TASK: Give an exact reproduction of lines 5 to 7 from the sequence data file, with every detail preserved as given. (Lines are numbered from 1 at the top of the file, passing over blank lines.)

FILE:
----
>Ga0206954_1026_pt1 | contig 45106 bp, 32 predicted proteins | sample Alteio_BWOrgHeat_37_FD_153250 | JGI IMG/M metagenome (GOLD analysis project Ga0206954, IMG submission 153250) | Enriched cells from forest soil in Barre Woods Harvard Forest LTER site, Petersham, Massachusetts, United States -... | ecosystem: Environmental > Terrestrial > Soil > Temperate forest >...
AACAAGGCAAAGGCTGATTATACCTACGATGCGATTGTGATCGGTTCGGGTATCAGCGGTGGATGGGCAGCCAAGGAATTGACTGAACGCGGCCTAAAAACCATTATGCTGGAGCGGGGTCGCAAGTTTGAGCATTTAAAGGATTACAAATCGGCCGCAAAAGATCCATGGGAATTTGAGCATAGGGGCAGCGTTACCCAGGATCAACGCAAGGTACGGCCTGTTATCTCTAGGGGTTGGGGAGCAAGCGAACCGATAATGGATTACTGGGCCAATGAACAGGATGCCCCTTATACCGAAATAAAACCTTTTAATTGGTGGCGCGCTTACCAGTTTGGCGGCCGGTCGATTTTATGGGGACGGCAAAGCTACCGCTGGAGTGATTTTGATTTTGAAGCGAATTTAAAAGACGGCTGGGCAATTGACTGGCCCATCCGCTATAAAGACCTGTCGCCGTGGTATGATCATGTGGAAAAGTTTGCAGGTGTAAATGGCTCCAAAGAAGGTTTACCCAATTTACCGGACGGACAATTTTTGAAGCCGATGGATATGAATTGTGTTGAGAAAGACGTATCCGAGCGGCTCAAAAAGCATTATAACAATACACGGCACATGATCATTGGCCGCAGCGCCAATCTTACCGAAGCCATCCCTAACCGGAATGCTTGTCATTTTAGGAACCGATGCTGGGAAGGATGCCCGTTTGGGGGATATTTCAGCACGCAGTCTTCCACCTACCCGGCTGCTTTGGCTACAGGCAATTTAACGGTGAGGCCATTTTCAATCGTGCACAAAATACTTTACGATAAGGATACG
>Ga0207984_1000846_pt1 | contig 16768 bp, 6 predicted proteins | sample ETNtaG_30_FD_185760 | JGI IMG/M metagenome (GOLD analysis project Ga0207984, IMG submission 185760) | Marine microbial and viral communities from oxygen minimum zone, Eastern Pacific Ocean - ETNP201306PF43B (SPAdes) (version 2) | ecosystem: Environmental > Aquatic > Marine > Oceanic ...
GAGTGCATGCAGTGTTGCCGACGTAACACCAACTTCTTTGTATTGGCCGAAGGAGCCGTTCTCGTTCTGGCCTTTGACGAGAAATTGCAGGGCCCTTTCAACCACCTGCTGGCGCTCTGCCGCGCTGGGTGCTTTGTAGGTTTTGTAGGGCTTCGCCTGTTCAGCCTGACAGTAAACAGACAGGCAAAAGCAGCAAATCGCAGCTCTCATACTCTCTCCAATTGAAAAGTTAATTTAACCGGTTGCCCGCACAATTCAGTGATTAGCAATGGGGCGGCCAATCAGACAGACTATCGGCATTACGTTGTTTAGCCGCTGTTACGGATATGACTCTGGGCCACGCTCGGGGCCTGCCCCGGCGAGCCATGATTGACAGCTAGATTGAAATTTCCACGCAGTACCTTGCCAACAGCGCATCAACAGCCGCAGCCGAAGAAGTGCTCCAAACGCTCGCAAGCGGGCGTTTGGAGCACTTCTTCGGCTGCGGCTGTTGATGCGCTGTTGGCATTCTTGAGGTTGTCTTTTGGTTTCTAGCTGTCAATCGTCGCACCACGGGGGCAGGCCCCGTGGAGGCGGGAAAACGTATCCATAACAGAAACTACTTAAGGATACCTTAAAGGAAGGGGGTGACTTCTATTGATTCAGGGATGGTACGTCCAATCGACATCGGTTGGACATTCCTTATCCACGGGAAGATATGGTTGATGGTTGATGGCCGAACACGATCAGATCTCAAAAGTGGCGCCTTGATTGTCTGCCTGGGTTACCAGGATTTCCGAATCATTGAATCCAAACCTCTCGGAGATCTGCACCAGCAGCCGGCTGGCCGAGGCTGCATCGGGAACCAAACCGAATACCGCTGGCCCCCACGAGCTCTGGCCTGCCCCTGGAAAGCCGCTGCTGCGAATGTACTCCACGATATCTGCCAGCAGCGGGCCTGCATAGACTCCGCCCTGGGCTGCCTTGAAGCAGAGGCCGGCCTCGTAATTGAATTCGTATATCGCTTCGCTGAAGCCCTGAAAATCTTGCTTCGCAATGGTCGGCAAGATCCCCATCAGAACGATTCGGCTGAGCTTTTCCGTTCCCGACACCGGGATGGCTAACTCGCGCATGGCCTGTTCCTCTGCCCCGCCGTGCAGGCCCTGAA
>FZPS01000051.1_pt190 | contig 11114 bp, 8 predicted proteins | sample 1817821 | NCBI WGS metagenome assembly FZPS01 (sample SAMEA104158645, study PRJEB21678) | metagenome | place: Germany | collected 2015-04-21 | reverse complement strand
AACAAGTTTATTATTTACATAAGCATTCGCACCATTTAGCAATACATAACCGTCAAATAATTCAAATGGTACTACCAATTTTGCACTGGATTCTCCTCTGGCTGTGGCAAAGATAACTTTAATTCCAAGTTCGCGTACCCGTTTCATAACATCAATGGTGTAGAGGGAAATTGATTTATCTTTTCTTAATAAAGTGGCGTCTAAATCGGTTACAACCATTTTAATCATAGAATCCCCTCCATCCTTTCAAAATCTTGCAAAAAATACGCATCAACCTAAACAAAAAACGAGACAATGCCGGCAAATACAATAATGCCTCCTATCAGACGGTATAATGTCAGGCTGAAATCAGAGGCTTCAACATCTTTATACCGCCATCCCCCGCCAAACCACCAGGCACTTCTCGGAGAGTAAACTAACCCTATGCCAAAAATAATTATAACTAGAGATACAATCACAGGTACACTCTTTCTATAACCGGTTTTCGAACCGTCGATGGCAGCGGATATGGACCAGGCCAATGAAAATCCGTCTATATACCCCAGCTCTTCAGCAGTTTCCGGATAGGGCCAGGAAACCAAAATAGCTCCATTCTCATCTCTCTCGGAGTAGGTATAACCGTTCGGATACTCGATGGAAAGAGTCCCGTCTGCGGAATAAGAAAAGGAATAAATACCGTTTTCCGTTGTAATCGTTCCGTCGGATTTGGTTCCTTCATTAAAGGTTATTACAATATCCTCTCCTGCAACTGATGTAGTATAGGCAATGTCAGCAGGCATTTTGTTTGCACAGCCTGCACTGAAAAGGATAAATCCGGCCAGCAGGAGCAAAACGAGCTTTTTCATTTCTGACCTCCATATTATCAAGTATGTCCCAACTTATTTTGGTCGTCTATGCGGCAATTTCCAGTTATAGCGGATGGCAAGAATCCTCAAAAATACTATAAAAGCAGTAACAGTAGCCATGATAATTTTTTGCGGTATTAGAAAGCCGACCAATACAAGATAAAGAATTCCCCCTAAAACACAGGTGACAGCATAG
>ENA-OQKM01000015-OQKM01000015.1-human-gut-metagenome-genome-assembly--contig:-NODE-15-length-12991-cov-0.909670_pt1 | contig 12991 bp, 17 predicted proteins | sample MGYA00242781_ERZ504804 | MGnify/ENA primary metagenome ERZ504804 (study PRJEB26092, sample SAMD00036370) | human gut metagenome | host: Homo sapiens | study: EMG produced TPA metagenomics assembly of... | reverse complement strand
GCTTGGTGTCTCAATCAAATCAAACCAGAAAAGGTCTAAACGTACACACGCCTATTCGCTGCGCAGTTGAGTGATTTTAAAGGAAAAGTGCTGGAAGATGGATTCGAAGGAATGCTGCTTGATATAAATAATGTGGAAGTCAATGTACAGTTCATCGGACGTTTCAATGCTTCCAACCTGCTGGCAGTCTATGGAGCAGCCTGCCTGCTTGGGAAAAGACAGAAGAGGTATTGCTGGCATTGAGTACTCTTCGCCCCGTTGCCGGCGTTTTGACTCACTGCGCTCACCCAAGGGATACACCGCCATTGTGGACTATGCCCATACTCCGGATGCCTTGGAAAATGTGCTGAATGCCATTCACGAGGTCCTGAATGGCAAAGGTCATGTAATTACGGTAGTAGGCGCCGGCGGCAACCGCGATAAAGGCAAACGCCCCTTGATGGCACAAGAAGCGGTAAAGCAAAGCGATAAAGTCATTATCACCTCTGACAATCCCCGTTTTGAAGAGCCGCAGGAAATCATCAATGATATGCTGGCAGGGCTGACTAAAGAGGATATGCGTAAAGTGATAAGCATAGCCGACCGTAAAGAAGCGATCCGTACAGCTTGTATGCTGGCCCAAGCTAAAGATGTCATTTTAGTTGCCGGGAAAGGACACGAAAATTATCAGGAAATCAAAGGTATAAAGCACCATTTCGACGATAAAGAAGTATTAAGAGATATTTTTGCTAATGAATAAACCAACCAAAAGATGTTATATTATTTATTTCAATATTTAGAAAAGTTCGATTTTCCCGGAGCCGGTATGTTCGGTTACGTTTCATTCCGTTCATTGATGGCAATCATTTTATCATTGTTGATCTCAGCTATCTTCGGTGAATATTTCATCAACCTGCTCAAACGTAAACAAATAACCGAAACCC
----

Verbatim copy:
>FZPS01000051.1_pt190 | contig 11114 bp, 8 predicted proteins | sample 1817821 | NCBI WGS metagenome assembly FZPS01 (sample SAMEA104158645, study PRJEB21678) | metagenome | place: Germany | collected 2015-04-21 | reverse complement strand
AACAAGTTTATTATTTACATAAGCATTCGCACCATTTAGCAATACATAACCGTCAAATAATTCAAATGGTACTACCAATTTTGCACTGGATTCTCCTCTGGCTGTGGCAAAGATAACTTTAATTCCAAGTTCGCGTACCCGTTTCATAACATCAATGGTGTAGAGGGAAATTGATTTATCTTTTCTTAATAAAGTGGCGTCTAAATCGGTTACAACCATTTTAATCATAGAATCCCCTCCATCCTTTCAAAATCTTGCAAAAAATACGCATCAACCTAAACAAAAAACGAGACAATGCCGGCAAATACAATAATGCCTCCTATCAGACGGTATAATGTCAGGCTGAAATCAGAGGCTTCAACATCTTTATACCGCCATCCCCCGCCAAACCACCAGGCACTTCTCGGAGAGTAAACTAACCCTATGCCAAAAATAATTATAACTAGAGATACAATCACAGGTACACTCTTTCTATAACCGGTTTTCGAACCGTCGATGGCAGCGGATATGGACCAGGCCAATGAAAATCCGTCTATATACCCCAGCTCTTCAGCAGTTTCCGGATAGGGCCAGGAAACCAAAATAGCTCCATTCTCATCTCTCTCGGAGTAGGTATAACCGTTCGGATACTCGATGGAAAGAGTCCCGTCTGCGGAATAAGAAAAGGAATAAATACCGTTTTCCGTTGTAATCGTTCCGTCGGATTTGGTTCCTTCATTAAAGGTTATTACAATATCCTCTCCTGCAACTGATGTAGTATAGGCAATGTCAGCAGGCATTTTGTTTGCACAGCCTGCACTGAAAAGGATAAATCCGGCCAGCAGGAGCAAAACGAGCTTTTTCATTTCTGACCTCCATATTATCAAGTATGTCCCAACTTATTTTGGTCGTCTATGCGGCAATTTCCAGTTATAGCGGATGGCAAGAATCCTCAAAAATACTATAAAAGCAGTAACAGTAGCCATGATAATTTTTTGCGGTATTAGAAAGCCGACCAATACAAGATAAAGAATTCCCCCTAAAACACAGGTGACAGCATAG
>ENA-OQKM01000015-OQKM01000015.1-human-gut-metagenome-genome-assembly--contig:-NODE-15-length-12991-cov-0.909670_pt1 | contig 12991 bp, 17 predicted proteins | sample MGYA00242781_ERZ504804 | MGnify/ENA primary metagenome ERZ504804 (study PRJEB26092, sample SAMD00036370) | human gut metagenome | host: Homo sapiens | study: EMG produced TPA metagenomics assembly of... | reverse complement strand